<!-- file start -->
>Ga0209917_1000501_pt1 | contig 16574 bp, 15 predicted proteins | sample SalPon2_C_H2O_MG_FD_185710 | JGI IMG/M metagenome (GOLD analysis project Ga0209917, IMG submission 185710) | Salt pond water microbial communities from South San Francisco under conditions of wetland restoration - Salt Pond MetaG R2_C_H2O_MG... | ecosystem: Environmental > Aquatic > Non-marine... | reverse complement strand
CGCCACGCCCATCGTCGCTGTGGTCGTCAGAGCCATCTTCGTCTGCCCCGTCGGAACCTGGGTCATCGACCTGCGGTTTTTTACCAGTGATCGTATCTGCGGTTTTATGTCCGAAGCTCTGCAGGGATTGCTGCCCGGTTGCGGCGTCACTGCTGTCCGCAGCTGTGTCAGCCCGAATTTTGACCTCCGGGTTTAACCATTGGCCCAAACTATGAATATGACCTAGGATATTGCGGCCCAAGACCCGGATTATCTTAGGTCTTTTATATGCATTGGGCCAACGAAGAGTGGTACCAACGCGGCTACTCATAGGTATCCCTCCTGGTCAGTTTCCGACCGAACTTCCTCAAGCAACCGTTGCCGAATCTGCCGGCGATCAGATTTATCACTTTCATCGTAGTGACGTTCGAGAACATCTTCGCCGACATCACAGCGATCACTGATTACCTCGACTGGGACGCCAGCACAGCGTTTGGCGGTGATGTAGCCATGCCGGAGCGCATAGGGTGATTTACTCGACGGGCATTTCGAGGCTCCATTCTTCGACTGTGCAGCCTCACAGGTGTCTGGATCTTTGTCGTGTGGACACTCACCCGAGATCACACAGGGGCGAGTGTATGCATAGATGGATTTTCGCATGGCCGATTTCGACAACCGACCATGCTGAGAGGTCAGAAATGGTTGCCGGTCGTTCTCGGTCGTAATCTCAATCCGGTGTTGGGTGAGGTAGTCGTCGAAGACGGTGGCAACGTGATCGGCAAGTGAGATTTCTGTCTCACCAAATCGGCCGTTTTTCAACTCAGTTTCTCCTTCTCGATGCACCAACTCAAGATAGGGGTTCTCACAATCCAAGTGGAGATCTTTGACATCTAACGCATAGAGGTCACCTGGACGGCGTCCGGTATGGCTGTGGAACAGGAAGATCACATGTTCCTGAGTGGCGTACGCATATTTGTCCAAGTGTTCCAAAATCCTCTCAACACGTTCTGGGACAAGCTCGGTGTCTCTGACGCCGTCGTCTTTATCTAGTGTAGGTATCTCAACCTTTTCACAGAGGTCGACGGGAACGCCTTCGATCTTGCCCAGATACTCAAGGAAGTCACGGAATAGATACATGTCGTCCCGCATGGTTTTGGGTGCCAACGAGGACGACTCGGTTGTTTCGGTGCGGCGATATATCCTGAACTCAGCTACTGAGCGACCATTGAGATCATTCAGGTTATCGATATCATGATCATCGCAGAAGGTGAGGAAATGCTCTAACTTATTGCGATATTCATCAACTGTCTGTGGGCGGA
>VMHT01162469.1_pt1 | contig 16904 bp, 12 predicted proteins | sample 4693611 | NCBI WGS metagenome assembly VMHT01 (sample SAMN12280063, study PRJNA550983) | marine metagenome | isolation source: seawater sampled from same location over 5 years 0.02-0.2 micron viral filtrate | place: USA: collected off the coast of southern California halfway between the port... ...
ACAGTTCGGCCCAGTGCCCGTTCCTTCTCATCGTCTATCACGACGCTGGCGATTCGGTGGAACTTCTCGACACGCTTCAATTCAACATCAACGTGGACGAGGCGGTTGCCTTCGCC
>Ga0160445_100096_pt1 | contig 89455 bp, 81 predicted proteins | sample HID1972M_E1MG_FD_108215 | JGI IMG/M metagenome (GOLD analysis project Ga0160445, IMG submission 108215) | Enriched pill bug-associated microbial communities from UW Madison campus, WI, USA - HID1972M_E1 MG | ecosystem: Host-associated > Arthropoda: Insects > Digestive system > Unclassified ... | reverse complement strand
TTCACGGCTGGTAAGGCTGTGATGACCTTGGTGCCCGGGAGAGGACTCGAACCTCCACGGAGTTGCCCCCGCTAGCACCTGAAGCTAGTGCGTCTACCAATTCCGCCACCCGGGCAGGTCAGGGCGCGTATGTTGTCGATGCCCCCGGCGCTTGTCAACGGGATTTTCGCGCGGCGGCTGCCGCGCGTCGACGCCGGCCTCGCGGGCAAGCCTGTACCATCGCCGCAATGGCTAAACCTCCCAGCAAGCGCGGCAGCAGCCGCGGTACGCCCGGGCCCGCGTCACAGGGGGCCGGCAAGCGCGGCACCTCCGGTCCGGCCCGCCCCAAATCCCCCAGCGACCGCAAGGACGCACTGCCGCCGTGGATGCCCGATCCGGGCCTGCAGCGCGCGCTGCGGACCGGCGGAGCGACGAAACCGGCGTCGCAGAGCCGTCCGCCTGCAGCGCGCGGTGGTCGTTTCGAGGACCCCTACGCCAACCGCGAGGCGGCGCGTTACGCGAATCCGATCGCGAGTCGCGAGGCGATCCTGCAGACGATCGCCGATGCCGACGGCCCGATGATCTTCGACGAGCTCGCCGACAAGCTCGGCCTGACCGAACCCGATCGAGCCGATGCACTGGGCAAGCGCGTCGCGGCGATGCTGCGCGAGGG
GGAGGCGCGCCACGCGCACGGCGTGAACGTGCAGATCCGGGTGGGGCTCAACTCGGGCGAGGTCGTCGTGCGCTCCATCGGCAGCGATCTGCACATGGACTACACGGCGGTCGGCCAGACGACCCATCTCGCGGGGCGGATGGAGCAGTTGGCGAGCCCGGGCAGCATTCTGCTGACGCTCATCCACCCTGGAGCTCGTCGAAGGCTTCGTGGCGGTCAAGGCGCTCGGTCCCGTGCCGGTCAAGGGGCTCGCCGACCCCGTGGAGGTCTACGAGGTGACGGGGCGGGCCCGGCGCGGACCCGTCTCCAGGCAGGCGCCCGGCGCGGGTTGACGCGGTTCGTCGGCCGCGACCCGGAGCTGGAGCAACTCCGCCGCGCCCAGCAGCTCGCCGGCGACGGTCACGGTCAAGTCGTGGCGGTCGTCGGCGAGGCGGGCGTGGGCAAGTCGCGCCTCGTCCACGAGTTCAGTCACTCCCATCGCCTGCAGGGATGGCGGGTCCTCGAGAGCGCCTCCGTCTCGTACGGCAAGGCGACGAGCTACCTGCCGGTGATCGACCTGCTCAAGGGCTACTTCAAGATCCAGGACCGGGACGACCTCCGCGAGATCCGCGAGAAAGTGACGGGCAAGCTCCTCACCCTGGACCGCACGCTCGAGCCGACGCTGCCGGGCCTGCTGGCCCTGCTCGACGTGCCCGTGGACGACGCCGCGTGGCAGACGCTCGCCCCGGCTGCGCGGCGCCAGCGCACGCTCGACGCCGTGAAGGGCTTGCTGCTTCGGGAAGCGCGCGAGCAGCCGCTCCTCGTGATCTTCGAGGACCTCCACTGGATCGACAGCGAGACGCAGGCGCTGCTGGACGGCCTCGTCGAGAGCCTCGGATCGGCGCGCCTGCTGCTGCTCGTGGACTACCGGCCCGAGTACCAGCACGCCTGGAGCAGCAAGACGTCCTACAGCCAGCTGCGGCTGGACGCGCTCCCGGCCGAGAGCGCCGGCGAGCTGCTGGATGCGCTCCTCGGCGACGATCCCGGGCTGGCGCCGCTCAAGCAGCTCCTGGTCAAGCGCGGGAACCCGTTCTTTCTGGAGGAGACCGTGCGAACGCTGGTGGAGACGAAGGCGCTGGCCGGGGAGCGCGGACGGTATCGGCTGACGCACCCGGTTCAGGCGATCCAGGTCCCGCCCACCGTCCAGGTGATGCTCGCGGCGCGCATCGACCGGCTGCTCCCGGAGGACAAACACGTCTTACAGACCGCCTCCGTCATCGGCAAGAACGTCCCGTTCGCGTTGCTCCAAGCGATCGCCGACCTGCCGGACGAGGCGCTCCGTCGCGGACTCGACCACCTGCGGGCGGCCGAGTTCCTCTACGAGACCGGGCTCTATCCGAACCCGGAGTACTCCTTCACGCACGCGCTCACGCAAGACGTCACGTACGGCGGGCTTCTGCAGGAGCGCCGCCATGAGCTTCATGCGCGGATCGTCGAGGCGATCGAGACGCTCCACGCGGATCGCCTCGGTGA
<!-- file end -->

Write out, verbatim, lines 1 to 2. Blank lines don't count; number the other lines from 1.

>Ga0209917_1000501_pt1 | contig 16574 bp, 15 predicted proteins | sample SalPon2_C_H2O_MG_FD_185710 | JGI IMG/M metagenome (GOLD analysis project Ga0209917, IMG submission 185710) | Salt pond water microbial communities from South San Francisco under conditions of wetland restoration - Salt Pond MetaG R2_C_H2O_MG... | ecosystem: Environmental > Aquatic > Non-marine... | reverse complement strand
CGCCACGCCCATCGTCGCTGTGGTCGTCAGAGCCATCTTCGTCTGCCCCGTCGGAACCTGGGTCATCGACCTGCGGTTTTTTACCAGTGATCGTATCTGCGGTTTTATGTCCGAAGCTCTGCAGGGATTGCTGCCCGGTTGCGGCGTCACTGCTGTCCGCAGCTGTGTCAGCCCGAATTTTGACCTCCGGGTTTAACCATTGGCCCAAACTATGAATATGACCTAGGATATTGCGGCCCAAGACCCGGATTATCTTAGGTCTTTTATATGCATTGGGCCAACGAAGAGTGGTACCAACGCGGCTACTCATAGGTATCCCTCCTGGTCAGTTTCCGACCGAACTTCCTCAAGCAACCGTTGCCGAATCTGCCGGCGATCAGATTTATCACTTTCATCGTAGTGACGTTCGAGAACATCTTCGCCGACATCACAGCGATCACTGATTACCTCGACTGGGACGCCAGCACAGCGTTTGGCGGTGATGTAGCCATGCCGGAGCGCATAGGGTGATTTACTCGACGGGCATTTCGAGGCTCCATTCTTCGACTGTGCAGCCTCACAGGTGTCTGGATCTTTGTCGTGTGGACACTCACCCGAGATCACACAGGGGCGAGTGTATGCATAGATGGATTTTCGCATGGCCGATTTCGACAACCGACCATGCTGAGAGGTCAGAAATGGTTGCCGGTCGTTCTCGGTCGTAATCTCAATCCGGTGTTGGGTGAGGTAGTCGTCGAAGACGGTGGCAACGTGATCGGCAAGTGAGATTTCTGTCTCACCAAATCGGCCGTTTTTCAACTCAGTTTCTCCTTCTCGATGCACCAACTCAAGATAGGGGTTCTCACAATCCAAGTGGAGATCTTTGACATCTAACGCATAGAGGTCACCTGGACGGCGTCCGGTATGGCTGTGGAACAGGAAGATCACATGTTCCTGAGTGGCGTACGCATATTTGTCCAAGTGTTCCAAAATCCTCTCAACACGTTCTGGGACAAGCTCGGTGTCTCTGACGCCGTCGTCTTTATCTAGTGTAGGTATCTCAACCTTTTCACAGAGGTCGACGGGAACGCCTTCGATCTTGCCCAGATACTCAAGGAAGTCACGGAATAGATACATGTCGTCCCGCATGGTTTTGGGTGCCAACGAGGACGACTCGGTTGTTTCGGTGCGGCGATATATCCTGAACTCAGCTACTGAGCGACCATTGAGATCATTCAGGTTATCGATATCATGATCATCGCAGAAGGTGAGGAAATGCTCTAACTTATTGCGATATTCATCAACTGTCTGTGGGCGGA